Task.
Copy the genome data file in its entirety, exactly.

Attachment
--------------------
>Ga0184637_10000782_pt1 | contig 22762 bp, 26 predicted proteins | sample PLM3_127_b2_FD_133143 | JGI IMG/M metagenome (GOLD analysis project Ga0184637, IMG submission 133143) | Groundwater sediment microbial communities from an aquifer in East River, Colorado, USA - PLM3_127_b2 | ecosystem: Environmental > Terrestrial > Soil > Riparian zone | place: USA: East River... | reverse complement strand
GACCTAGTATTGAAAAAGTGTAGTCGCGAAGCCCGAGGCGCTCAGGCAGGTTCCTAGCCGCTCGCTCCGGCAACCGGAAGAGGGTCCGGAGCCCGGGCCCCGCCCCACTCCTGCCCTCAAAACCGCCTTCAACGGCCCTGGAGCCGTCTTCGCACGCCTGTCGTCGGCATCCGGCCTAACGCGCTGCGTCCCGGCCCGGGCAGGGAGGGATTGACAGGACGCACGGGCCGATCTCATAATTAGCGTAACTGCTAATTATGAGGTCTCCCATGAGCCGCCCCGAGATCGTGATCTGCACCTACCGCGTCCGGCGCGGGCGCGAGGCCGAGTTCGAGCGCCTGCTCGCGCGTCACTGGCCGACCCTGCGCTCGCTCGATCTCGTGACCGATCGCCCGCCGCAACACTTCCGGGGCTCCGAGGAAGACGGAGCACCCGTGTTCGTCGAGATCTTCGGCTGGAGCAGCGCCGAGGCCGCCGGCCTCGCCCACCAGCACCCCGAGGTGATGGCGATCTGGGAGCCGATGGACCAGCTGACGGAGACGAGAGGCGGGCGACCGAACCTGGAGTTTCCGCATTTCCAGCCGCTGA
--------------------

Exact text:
>Ga0184637_10000782_pt1 | contig 22762 bp, 26 predicted proteins | sample PLM3_127_b2_FD_133143 | JGI IMG/M metagenome (GOLD analysis project Ga0184637, IMG submission 133143) | Groundwater sediment microbial communities from an aquifer in East River, Colorado, USA - PLM3_127_b2 | ecosystem: Environmental > Terrestrial > Soil > Riparian zone | place: USA: East River... | reverse complement strand
GACCTAGTATTGAAAAAGTGTAGTCGCGAAGCCCGAGGCGCTCAGGCAGGTTCCTAGCCGCTCGCTCCGGCAACCGGAAGAGGGTCCGGAGCCCGGGCCCCGCCCCACTCCTGCCCTCAAAACCGCCTTCAACGGCCCTGGAGCCGTCTTCGCACGCCTGTCGTCGGCATCCGGCCTAACGCGCTGCGTCCCGGCCCGGGCAGGGAGGGATTGACAGGACGCACGGGCCGATCTCATAATTAGCGTAACTGCTAATTATGAGGTCTCCCATGAGCCGCCCCGAGATCGTGATCTGCACCTACCGCGTCCGGCGCGGGCGCGAGGCCGAGTTCGAGCGCCTGCTCGCGCGTCACTGGCCGACCCTGCGCTCGCTCGATCTCGTGACCGATCGCCCGCCGCAACACTTCCGGGGCTCCGAGGAAGACGGAGCACCCGTGTTCGTCGAGATCTTCGGCTGGAGCAGCGCCGAGGCCGCCGGCCTCGCCCACCAGCACCCCGAGGTGATGGCGATCTGGGAGCCGATGGACCAGCTGACGGAGACGAGAGGCGGGCGACCGAACCTGGAGTTTCCGCATTTCCAGCCGCTGA